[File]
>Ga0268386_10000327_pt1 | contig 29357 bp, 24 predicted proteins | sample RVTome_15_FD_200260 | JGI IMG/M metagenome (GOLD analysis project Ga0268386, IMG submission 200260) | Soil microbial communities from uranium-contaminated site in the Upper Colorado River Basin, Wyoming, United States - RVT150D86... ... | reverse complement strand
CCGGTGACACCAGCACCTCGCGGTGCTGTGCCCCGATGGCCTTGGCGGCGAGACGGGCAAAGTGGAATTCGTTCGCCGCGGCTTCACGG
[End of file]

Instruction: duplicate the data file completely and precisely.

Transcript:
>Ga0268386_10000327_pt1 | contig 29357 bp, 24 predicted proteins | sample RVTome_15_FD_200260 | JGI IMG/M metagenome (GOLD analysis project Ga0268386, IMG submission 200260) | Soil microbial communities from uranium-contaminated site in the Upper Colorado River Basin, Wyoming, United States - RVT150D86... ... | reverse complement strand
CCGGTGACACCAGCACCTCGCGGTGCTGTGCCCCGATGGCCTTGGCGGCGAGACGGGCAAAGTGGAATTCGTTCGCCGCGGCTTCACGG